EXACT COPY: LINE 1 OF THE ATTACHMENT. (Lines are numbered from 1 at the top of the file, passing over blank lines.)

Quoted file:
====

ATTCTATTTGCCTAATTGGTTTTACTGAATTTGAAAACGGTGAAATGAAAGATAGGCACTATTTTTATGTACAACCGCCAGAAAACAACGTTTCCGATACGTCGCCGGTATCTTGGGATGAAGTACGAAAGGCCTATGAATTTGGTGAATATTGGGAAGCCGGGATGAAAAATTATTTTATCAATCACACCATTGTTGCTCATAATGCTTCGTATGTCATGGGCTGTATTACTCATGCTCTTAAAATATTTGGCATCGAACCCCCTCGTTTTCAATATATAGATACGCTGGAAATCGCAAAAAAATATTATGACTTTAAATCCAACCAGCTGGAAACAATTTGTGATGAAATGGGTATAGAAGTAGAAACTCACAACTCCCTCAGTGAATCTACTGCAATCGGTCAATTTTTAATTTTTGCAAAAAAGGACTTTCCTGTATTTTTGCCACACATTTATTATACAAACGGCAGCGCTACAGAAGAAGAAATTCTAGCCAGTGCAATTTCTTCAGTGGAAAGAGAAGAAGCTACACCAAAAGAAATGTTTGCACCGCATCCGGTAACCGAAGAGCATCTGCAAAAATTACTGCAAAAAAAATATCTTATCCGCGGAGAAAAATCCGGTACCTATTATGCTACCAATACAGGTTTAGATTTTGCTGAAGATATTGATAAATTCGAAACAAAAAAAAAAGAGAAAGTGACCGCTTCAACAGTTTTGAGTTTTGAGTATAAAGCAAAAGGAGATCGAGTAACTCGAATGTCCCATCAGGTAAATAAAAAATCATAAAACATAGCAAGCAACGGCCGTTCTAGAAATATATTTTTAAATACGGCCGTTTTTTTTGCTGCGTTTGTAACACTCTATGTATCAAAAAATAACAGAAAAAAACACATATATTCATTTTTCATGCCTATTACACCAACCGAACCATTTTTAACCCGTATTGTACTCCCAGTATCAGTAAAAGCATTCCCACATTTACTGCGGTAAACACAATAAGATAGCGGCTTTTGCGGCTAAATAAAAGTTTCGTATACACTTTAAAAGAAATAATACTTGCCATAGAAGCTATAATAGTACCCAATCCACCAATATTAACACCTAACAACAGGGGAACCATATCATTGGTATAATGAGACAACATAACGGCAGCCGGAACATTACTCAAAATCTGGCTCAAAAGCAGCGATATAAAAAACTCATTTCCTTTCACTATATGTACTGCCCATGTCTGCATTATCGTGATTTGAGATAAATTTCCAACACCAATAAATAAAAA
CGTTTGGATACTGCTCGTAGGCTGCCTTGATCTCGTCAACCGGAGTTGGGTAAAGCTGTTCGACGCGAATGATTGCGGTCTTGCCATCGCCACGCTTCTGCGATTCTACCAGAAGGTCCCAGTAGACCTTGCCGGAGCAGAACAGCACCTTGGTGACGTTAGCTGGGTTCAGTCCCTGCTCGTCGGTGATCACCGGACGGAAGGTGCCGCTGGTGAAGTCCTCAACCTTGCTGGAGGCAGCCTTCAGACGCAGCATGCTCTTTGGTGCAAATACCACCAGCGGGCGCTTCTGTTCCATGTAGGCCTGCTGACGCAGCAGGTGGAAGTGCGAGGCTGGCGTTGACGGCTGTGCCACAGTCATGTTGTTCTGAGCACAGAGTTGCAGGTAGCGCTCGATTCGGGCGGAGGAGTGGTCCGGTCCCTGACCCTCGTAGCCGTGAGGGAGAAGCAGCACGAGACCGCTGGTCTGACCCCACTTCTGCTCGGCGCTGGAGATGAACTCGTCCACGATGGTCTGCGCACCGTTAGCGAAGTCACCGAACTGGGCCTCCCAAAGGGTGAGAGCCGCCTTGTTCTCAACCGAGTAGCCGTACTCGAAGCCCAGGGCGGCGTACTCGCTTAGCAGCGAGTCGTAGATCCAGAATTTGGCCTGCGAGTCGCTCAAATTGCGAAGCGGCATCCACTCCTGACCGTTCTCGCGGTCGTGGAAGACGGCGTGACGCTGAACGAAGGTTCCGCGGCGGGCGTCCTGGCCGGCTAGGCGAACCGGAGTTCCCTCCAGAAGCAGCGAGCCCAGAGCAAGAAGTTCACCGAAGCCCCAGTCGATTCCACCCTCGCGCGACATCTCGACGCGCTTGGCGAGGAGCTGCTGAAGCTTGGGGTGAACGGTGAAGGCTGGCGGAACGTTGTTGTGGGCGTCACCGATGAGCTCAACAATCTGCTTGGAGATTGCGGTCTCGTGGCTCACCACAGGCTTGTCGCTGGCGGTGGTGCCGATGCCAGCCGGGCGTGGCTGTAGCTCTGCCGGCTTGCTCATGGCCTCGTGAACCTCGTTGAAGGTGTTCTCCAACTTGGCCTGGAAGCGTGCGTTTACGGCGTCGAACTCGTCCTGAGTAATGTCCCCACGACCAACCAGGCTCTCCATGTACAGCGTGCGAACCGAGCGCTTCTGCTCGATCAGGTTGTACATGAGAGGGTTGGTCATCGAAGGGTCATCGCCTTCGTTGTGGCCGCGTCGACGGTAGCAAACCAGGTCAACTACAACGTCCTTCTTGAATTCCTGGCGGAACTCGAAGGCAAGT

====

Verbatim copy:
ATTCTATTTGCCTAATTGGTTTTACTGAATTTGAAAACGGTGAAATGAAAGATAGGCACTATTTTTATGTACAACCGCCAGAAAACAACGTTTCCGATACGTCGCCGGTATCTTGGGATGAAGTACGAAAGGCCTATGAATTTGGTGAATATTGGGAAGCCGGGATGAAAAATTATTTTATCAATCACACCATTGTTGCTCATAATGCTTCGTATGTCATGGGCTGTATTACTCATGCTCTTAAAATATTTGGCATCGAACCCCCTCGTTTTCAATATATAGATACGCTGGAAATCGCAAAAAAATATTATGACTTTAAATCCAACCAGCTGGAAACAATTTGTGATGAAATGGGTATAGAAGTAGAAACTCACAACTCCCTCAGTGAATCTACTGCAATCGGTCAATTTTTAATTTTTGCAAAAAAGGACTTTCCTGTATTTTTGCCACACATTTATTATACAAACGGCAGCGCTACAGAAGAAGAAATTCTAGCCAGTGCAATTTCTTCAGTGGAAAGAGAAGAAGCTACACCAAAAGAAATGTTTGCACCGCATCCGGTAACCGAAGAGCATCTGCAAAAATTACTGCAAAAAAAATATCTTATCCGCGGAGAAAAATCCGGTACCTATTATGCTACCAATACAGGTTTAGATTTTGCTGAAGATATTGATAAATTCGAAACAAAAAAAAAAGAGAAAGTGACCGCTTCAACAGTTTTGAGTTTTGAGTATAAAGCAAAAGGAGATCGAGTAACTCGAATGTCCCATCAGGTAAATAAAAAATCATAAAACATAGCAAGCAACGGCCGTTCTAGAAATATATTTTTAAATACGGCCGTTTTTTTTGCTGCGTTTGTAACACTCTATGTATCAAAAAATAACAGAAAAAAACACATATATTCATTTTTCATGCCTATTACACCAACCGAACCATTTTTAACCCGTATTGTACTCCCAGTATCAGTAAAAGCATTCCCACATTTACTGCGGTAAACACAATAAGATAGCGGCTTTTGCGGCTAAATAAAAGTTTCGTATACACTTTAAAAGAAATAATACTTGCCATAGAAGCTATAATAGTACCCAATCCACCAATATTAACACCTAACAACAGGGGAACCATATCATTGGTATAATGAGACAACATAACGGCAGCCGGAACATTACTCAAAATCTGGCTCAAAAGCAGCGATATAAAAAACTCATTTCCTTTCACTATATGTACTGCCCATGTCTGCATTATCGTGATTTGAGATAAATTTCCAACACCAATAAATAAAAA